The corner-stone of the Harkness Memorial Quadrangle at Yale was laid on Monday with brief but impressive ceremonies. President Arthur T. Hadley presided at the exercises and in the course of his address took occasion to remind those present of the spiritual influences which attractive buildings possess and the pressing need of doing something in America to replace the historic European structures which have been destroyed by the war. Among the interesting documents placed in the corner-stone were a copy of President Wilson's reply to the Pope's peace proposals, a Liberty Bond poster, and a record of Yale men in the present conflict. It is expected that the Harkness Quadrangle will meet the university's dormitory needs for many years.
A short biographical sketch of the late Charles W. Harkness of New York City, in whose memory the quadrangle was given, and the formal speech of President Hadley in accepting the prospective group of buildings comprised the chief events of the program. The invocation was given by Dean Charles W. Brown of the Yale School of Religion and the corner-stone was laid by Edward H. Harkness of New York, brother of the former New York business man to whom the buildings are to be a memorial. He was assisted in the formal setting of the stone in place by James Gamble Robers of New York City, Yale 1889, architect of the quadrangle, and Otto Eidlitz of the firm of Mars Eidlitz, builders of the group of future Yale dormitories.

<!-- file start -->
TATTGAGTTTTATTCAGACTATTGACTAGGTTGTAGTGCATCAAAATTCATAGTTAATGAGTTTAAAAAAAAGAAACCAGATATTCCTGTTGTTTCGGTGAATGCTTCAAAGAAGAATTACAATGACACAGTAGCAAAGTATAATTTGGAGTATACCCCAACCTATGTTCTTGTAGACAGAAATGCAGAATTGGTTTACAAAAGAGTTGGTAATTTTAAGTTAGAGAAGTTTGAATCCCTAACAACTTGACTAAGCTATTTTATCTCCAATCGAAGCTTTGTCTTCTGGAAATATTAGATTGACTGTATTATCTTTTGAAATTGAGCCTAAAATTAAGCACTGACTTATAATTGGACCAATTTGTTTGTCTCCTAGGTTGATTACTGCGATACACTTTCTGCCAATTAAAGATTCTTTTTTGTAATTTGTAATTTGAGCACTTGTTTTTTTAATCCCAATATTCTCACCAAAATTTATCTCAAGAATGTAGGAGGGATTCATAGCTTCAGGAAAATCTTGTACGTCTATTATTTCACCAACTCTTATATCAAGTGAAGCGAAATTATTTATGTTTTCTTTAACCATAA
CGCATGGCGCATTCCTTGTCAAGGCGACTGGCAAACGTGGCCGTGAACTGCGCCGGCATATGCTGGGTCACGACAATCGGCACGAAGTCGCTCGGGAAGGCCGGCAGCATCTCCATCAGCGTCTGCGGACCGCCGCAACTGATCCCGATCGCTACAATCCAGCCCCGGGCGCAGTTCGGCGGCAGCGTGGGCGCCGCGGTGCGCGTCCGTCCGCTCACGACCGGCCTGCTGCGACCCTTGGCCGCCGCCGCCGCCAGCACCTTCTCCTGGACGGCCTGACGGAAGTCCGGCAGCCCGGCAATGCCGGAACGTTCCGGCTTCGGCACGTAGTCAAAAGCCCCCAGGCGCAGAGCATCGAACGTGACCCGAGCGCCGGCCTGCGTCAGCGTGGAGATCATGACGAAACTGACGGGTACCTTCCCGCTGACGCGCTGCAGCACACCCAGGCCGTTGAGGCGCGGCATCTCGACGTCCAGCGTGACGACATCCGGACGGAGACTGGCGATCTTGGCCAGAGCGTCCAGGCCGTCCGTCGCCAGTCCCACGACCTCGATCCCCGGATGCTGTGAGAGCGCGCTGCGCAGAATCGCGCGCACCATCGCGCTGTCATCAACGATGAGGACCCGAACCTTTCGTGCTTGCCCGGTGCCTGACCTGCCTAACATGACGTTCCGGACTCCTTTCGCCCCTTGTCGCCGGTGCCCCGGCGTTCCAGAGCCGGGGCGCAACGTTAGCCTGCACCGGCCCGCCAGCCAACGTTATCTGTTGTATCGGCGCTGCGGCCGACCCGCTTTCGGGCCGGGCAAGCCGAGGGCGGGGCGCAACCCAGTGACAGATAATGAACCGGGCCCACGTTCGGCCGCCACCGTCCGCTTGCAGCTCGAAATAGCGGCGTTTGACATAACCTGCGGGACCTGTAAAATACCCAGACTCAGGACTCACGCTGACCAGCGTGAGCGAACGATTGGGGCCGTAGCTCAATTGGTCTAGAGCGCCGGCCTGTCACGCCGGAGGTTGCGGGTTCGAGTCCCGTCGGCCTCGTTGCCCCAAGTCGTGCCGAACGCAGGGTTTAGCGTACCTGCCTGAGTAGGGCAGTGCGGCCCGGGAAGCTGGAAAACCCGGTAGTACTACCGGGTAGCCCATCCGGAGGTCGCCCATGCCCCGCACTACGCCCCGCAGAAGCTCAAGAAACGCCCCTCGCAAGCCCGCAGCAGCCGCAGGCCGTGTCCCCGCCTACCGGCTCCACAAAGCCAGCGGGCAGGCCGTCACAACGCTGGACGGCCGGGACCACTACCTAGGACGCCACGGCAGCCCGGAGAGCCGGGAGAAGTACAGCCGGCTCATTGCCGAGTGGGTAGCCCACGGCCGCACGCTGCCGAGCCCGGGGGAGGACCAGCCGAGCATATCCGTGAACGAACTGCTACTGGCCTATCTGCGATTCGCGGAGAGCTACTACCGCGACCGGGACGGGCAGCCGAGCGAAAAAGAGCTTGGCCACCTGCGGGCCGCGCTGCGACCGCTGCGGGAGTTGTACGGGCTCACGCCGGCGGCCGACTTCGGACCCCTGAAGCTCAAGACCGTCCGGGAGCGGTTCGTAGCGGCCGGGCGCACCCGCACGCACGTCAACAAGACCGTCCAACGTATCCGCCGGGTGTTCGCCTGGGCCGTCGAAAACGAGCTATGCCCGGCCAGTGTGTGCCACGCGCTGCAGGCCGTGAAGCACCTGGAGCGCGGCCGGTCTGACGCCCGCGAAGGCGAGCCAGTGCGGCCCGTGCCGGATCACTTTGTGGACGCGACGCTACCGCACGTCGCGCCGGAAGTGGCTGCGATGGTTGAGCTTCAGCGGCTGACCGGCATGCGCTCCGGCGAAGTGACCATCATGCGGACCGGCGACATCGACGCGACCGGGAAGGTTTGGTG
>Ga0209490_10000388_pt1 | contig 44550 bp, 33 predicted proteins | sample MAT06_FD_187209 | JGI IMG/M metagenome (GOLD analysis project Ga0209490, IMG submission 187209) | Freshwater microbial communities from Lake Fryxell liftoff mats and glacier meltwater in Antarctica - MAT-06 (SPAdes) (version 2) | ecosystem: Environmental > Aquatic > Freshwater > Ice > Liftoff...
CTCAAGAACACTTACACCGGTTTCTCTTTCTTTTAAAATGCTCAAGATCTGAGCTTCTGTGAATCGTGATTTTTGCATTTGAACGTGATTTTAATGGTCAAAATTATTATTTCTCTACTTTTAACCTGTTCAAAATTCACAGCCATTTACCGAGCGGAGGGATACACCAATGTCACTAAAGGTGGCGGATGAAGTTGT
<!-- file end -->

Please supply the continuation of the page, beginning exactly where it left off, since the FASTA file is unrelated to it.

The new buildings are the gift of Mrs. Stephen V. Harkness of New York City, in memory of her son, the late Charles W. Harkness, Yale 1883. Edward S. Harkness, the other son, who took part in the exercises, is a Yale graduate or the class of 1897.
The memorial biographical sketch of the late Charles W. Harkness was given by Horace D. Taft, principal of the Taft School at Watertown, Conn., a classmate of Charles W. Harkness and secretary of the Yale class of 1883. Members of the class were especially invited guests at the laying of the corner-stone, the other guests including members of the Yale Corporation, Mayor Campner, Mayor elect Fitzgerald and other city officials of New Haven, members of the committee on plans for university development, deans and directors of the various schools at Yale, and professors in Yale.
The gift for the purpose of this construction is probably greater than any of its kind in the history of higher education in America as it will represent an expenditure of millions of dollars. It is a coincidence that just two hundred years ago Monday the start on Yale's first building in the New Haven Campus was made.
In accepting the Quadrangle, President Hadley said in part:
"And war has done more than lay buildings waste. It has for the moment at any rate distorted our standards. It has compelled us to look too much for immediate efficiency rather than permanent utility."